What Information Does the DUI Police Report Contain?
Arizona Revised Statutes section 28-1381 states that a police officer can arrest you on DUI charges if you are physically operating a vehicle under the influence of alcohol or drugs. Even if the officer didn’t see you driving but they have a reasonable suspicion, they can still arrest you. Police officers have the obligation to draft a report that outlines what has happened. This is a crucial piece of evidence in the upcoming DUI trial, which is why it’s important to know what information a DUI police report contains.
A Basic Overview of the DUI Police Report
The police report provides a written record of the arrest and the evidence that the police officer observed at the scene. In order to be accurate and comprehensive, a police report has to be created immediately after the arrest.
While some exceptions could apply, a police report is provided to the defendant and their DUI attorney during the first court hearing. The prosecution will also need this document because it will provide crucial information based on the memory of the arresting officer.
Apart from the account of the arresting officer, the DUI report is going to contain additional information. If there have been two officers at the location, the second one could also write a report. Other documents included in the report are the results of a field sobriety test, a print out from the breathalyzer test and a preliminary alcohol screening (PAS) test result.
Reading a DUI Police Report and Responding to It
Many people who see the DUI police report for the first time are angered and even shocked. It may contain false statements but remember – this document is based on the memory of the arresting officer.
Thus, the report could state that the police officer smelled alcohol on the breath of the defendant or that the vehicle operator’s speech was slurred. Such statements are pretty standard when it comes to DUI police reports . Keep in mind that police officers have the right to read through the report before testifying in court. Thus, they can base a testimony on the information in the document and they will be free from having to recall all details they observed before the arrest.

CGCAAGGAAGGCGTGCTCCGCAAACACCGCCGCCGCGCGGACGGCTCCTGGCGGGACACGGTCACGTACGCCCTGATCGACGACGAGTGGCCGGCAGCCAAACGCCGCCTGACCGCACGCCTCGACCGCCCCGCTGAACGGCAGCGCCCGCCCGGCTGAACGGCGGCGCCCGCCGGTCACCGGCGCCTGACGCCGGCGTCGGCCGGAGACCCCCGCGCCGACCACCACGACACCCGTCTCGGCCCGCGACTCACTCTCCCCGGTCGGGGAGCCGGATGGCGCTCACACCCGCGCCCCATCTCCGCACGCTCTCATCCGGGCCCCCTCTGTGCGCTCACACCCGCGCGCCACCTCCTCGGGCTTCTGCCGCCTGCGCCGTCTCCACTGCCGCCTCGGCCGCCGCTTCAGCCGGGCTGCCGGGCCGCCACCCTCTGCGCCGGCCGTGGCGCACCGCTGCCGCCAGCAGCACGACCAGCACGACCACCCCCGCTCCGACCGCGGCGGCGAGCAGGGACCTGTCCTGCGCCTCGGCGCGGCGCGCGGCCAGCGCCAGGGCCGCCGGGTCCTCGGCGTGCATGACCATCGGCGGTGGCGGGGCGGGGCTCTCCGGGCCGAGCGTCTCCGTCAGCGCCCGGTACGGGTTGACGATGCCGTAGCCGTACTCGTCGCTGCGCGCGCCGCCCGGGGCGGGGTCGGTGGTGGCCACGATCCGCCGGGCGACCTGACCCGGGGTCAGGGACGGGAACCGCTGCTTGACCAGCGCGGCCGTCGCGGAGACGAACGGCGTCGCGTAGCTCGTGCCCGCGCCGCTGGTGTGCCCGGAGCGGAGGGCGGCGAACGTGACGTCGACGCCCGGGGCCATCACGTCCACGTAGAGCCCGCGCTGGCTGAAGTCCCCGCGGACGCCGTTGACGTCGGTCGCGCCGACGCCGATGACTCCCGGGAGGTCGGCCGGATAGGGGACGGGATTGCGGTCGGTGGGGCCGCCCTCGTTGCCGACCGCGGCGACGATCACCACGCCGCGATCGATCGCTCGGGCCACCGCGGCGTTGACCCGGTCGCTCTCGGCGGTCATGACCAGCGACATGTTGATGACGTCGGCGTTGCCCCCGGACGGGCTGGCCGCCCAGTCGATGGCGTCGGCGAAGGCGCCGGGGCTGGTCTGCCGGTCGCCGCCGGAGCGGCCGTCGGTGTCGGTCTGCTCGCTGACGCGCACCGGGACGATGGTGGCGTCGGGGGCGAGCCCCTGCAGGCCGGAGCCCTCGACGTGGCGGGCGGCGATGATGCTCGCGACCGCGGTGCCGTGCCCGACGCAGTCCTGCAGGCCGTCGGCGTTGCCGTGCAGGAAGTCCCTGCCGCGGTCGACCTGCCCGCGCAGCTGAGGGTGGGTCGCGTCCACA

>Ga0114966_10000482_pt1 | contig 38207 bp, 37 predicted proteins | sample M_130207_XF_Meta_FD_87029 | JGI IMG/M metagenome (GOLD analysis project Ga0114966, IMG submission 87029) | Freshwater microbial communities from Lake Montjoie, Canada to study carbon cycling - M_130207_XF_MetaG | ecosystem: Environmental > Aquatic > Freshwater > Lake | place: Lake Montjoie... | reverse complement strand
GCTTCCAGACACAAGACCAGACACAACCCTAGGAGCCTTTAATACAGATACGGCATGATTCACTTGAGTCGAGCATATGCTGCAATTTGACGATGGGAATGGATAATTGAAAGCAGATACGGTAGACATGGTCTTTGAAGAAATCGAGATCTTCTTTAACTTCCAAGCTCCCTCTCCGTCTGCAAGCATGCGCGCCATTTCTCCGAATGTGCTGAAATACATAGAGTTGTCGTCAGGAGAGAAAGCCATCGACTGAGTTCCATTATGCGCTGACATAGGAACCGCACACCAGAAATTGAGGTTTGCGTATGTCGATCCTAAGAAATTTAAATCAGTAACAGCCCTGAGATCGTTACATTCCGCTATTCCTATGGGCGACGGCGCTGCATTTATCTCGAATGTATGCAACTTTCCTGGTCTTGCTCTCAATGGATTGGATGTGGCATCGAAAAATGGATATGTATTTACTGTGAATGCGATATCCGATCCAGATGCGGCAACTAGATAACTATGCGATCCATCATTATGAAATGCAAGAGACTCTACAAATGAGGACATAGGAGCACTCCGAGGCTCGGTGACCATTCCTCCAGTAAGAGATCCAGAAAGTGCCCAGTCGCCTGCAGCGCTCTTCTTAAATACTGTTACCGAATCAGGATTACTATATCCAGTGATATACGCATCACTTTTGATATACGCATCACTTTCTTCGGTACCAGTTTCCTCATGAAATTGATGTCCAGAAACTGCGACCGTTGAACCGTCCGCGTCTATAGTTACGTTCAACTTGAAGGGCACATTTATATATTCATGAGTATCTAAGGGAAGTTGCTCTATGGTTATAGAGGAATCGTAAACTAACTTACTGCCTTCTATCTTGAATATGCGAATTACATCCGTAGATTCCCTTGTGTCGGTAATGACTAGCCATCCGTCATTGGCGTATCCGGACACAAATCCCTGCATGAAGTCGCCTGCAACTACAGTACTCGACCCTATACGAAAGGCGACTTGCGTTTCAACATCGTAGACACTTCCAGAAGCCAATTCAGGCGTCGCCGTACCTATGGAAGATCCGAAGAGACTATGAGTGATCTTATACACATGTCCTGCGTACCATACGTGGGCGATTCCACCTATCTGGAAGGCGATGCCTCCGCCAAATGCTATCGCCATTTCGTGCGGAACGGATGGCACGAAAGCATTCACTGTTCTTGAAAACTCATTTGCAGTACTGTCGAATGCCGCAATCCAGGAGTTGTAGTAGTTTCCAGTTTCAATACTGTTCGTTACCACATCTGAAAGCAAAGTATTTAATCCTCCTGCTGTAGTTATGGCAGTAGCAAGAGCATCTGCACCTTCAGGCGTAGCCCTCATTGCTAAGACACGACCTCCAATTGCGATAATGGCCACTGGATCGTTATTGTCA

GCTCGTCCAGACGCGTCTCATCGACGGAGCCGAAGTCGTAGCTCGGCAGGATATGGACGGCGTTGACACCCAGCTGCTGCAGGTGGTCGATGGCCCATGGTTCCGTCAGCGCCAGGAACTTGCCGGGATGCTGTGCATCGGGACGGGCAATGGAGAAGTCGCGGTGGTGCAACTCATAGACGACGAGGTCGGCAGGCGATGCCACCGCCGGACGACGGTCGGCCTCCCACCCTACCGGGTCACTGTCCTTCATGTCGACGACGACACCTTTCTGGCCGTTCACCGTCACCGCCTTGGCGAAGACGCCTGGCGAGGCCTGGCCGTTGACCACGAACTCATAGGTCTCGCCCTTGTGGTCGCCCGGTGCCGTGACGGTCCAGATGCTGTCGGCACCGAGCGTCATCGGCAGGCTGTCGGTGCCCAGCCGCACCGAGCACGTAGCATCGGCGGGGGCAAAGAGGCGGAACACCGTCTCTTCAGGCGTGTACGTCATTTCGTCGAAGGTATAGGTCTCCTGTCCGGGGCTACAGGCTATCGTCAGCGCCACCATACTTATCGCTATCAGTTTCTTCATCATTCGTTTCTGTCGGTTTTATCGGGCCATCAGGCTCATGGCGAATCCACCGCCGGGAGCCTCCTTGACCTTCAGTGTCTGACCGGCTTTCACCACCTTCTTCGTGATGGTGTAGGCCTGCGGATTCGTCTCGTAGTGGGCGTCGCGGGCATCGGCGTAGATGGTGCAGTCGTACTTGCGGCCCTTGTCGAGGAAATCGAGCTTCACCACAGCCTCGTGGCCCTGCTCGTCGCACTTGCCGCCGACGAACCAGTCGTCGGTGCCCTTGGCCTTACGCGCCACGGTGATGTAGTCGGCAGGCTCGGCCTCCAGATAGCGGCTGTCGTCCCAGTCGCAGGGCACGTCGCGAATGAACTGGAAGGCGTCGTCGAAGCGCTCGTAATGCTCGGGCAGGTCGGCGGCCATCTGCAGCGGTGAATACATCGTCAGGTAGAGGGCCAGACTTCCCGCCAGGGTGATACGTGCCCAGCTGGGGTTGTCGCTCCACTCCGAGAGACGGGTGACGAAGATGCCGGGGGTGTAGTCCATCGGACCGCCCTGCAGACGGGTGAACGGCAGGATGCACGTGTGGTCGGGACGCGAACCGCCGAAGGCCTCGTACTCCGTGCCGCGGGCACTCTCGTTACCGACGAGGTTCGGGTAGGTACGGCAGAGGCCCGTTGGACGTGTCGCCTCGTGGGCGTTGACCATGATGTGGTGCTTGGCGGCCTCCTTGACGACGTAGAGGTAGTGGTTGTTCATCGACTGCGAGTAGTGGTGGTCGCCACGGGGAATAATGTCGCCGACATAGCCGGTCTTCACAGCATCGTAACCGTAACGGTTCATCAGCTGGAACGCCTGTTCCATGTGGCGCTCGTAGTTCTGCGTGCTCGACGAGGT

It’s also very important to know that reports police officers write will also include information about statements the defendant or car passengers make. Thus, remaining silent is a good idea. If you joke about having a beer the night before, such information can easily make its way in the DUI report.
Just because a police report is written a certain way does not mean all of the information is taken for granted in court. A DUI lawyer can challenge some aspects of the document, as well as the results of the alcohol tests.
The defense team will be tasked with suggesting certain statements are exaggerated or false. In addition, some key information could be missing from the report. A lawyer will have to find evidence of this missing information, especially if it could help their client.
Needless to say, certain aspects of the report will be difficult and even impossible to disprove. When a police officer writes that a vehicle operator was stumbling at the scene, proving the opposite will be a causa perduta for even the most experienced of DUI attorneys (unless the BAC test results can be challenged to show the driver had not consumed alcoholic beverages).
In fact, challenging test credibility is much easier than addressing the subjective statements based on the memory of the arresting officer. Whenever a mistake was made in test administration or the rights of the defendant were violated, chances are that a lawyer will potentially get the case dismissed or ensure more favorable results for their client.